Celebrate Y’s past, ghost or no ghost, and usher in future

Contents of 1920 YMCA time capsule to be revealed before walk from downtown to new building on Colby.

A “Home of the Falcons” painting still graces the bricks high on a wall at one end of the Everett Y’s 1920s gym. Long ago, the Falcons were YMCA basketball teams. From left Gael Gebow, Kristy Kentch and Zac Jagow, all Y staff members, look down on the vintage gymnasium from a wooden running track. (Dan Bates / The Herald)
Folksingers Bob Nelson (left) and Bruce Baker perform Tuesday for residents of Sunrise View retirement community in Everett. Nelson and his wife, Judy, recently moved to Sunrise View. (Dan Bates / The Herald)

Folk duo’s songs for the ages are a gift for Everett seniors

Bob Nelson, who created musical archive of coffeehouse era, now lives with his wife at Sunrise View.

Folksingers Bob Nelson (left) and Bruce Baker perform Tuesday for residents of Sunrise View retirement community in Everett. Nelson and his wife, Judy, recently moved to Sunrise View. (Dan Bates / The Herald)
Myrna Overstreet, a force behind the founding of the Imagine Children’s Museum, is shown here with some of her grandchildren and other kids at the museum’s 2004 opening. From left are Billy Burton, Matt Overstreet, Jake Burton and Caroline Overstreet, with their proud grandma behind Matt. Myrna Overstreet, 82, died Aug. 19. (Dan Bates / The Herald)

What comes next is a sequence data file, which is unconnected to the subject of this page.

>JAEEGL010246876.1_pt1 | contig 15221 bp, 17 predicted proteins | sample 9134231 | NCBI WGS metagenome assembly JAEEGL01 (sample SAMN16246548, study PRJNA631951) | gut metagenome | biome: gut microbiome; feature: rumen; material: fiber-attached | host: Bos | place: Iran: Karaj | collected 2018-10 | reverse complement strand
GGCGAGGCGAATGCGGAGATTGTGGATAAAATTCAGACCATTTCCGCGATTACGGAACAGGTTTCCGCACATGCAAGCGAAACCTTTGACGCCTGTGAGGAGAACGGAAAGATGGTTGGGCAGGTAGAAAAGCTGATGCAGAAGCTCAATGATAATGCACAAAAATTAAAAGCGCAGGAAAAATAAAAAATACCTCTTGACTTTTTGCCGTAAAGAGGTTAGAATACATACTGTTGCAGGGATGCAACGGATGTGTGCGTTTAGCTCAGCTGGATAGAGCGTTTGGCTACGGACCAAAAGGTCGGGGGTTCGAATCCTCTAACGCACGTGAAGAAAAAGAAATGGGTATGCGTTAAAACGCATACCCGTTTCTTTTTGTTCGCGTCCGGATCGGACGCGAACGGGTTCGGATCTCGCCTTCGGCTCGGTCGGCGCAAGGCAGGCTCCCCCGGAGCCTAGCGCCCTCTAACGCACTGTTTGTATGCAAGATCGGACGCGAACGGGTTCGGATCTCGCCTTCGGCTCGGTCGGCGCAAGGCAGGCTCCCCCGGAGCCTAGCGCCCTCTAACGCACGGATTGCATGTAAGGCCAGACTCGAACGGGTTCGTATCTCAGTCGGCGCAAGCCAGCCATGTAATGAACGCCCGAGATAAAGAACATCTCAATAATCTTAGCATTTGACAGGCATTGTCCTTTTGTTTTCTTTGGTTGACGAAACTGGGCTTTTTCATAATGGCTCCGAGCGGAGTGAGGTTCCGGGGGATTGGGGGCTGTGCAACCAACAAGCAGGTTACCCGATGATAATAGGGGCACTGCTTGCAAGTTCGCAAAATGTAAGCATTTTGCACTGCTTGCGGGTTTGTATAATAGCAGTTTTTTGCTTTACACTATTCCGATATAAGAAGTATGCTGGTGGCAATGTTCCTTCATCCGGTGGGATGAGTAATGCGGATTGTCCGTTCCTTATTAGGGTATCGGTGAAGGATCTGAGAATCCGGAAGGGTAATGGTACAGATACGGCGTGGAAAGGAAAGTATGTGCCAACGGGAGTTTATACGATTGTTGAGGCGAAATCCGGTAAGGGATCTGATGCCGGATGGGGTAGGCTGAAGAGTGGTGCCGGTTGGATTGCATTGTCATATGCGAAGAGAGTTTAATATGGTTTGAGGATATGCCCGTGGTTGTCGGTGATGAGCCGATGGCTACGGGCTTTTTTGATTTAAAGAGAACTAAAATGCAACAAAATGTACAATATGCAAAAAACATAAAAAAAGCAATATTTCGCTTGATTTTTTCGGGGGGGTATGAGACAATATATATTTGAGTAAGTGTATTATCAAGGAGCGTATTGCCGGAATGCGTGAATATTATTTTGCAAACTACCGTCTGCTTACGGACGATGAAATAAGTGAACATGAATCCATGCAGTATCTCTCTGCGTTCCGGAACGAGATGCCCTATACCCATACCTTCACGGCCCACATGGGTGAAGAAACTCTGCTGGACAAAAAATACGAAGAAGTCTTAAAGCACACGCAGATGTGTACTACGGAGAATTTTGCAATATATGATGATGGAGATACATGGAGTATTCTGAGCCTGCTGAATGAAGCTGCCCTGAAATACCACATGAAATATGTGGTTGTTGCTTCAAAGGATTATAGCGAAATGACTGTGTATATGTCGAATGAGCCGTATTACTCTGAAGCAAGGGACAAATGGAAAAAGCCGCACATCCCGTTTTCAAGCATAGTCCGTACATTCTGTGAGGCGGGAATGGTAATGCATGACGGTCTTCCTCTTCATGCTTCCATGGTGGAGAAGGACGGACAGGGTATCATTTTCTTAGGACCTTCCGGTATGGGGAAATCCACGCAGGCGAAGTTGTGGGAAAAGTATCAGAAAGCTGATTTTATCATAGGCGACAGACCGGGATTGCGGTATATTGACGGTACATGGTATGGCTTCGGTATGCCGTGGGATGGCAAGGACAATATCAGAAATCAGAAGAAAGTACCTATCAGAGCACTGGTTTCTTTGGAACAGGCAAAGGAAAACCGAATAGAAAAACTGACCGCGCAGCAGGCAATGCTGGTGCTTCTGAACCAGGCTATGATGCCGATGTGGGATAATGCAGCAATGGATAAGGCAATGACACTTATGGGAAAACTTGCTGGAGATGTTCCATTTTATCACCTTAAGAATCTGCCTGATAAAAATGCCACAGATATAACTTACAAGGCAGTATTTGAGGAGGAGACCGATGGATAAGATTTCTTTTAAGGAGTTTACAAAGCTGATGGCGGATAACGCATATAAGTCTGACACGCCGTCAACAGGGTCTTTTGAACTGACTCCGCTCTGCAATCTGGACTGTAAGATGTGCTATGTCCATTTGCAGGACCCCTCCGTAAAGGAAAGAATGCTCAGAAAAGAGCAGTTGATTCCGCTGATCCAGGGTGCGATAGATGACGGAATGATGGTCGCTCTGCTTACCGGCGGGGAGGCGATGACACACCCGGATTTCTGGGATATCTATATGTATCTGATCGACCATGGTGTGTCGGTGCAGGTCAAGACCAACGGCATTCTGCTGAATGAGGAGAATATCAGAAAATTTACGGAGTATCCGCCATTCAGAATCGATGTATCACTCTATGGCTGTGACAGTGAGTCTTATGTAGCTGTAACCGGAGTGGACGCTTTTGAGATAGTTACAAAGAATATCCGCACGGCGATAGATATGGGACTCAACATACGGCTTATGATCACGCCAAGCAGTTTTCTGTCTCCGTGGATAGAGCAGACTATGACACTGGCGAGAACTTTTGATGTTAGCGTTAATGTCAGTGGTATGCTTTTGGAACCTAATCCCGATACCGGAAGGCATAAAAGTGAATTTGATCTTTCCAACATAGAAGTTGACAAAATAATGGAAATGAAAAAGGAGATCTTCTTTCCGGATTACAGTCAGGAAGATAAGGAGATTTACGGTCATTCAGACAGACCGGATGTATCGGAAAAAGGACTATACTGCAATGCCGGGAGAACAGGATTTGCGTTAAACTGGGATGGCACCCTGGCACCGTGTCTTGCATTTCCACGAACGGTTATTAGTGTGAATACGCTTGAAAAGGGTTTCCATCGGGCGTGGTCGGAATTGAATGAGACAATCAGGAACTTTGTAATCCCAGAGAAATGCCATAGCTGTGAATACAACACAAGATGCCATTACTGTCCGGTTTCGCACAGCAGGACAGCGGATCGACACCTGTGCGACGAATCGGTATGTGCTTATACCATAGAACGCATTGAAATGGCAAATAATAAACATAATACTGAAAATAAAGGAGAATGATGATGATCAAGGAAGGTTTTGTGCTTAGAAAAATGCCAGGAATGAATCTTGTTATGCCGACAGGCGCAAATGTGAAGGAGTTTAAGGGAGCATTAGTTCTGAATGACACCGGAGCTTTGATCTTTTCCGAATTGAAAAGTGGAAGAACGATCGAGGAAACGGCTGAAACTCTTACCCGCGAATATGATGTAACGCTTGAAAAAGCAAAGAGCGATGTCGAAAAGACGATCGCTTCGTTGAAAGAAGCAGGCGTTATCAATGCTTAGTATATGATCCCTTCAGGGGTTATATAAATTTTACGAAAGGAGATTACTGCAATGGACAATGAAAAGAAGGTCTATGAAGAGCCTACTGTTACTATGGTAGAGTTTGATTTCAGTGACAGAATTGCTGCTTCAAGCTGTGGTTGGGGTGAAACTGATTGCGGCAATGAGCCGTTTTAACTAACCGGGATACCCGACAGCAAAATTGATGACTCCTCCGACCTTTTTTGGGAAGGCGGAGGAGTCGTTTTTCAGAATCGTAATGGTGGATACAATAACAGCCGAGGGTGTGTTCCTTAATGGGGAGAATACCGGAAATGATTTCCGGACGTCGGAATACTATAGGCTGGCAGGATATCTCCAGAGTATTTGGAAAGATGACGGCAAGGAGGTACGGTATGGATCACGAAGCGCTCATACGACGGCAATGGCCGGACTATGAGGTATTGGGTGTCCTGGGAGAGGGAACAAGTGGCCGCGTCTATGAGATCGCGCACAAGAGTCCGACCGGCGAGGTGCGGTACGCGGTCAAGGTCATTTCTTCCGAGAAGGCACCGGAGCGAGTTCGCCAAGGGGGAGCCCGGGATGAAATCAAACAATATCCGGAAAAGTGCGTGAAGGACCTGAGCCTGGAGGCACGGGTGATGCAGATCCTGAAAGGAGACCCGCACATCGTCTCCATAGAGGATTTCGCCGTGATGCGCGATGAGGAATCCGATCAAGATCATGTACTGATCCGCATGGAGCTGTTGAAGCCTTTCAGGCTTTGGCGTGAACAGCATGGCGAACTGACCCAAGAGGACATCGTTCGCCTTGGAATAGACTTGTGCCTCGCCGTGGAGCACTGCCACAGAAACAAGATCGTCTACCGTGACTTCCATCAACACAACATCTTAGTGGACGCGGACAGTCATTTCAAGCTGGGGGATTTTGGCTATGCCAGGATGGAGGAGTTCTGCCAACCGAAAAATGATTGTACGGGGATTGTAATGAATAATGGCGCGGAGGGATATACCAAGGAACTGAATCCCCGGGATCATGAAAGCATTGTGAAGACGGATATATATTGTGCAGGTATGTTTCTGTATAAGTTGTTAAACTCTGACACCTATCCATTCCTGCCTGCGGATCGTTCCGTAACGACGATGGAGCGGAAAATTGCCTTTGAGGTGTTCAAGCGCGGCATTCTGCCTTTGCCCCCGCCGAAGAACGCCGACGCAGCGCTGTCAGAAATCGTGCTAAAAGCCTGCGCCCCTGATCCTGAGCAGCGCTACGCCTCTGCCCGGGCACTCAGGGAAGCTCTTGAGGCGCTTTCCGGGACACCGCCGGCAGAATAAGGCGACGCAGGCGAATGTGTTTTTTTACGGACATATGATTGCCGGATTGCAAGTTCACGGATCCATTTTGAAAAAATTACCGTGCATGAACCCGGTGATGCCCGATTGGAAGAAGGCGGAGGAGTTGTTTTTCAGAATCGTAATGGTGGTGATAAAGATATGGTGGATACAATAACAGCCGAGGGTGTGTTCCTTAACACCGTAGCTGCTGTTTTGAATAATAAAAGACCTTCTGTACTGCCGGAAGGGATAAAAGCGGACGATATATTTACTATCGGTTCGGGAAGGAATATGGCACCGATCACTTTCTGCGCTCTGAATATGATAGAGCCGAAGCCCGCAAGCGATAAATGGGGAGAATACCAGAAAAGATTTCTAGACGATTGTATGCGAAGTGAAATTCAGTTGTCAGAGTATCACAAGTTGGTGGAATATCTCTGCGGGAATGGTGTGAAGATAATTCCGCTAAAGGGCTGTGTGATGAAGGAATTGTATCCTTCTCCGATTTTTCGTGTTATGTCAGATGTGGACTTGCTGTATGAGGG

Myrna Overstreet’s legacy: Imagine Children’s Museum and more

In a life devoted to family and community, she served long and well. Friends remember a caring spirit.

Myrna Overstreet, a force behind the founding of the Imagine Children’s Museum, is shown here with some of her grandchildren and other kids at the museum’s 2004 opening. From left are Billy Burton, Matt Overstreet, Jake Burton and Caroline Overstreet, with their proud grandma behind Matt. Myrna Overstreet, 82, died Aug. 19. (Dan Bates / The Herald)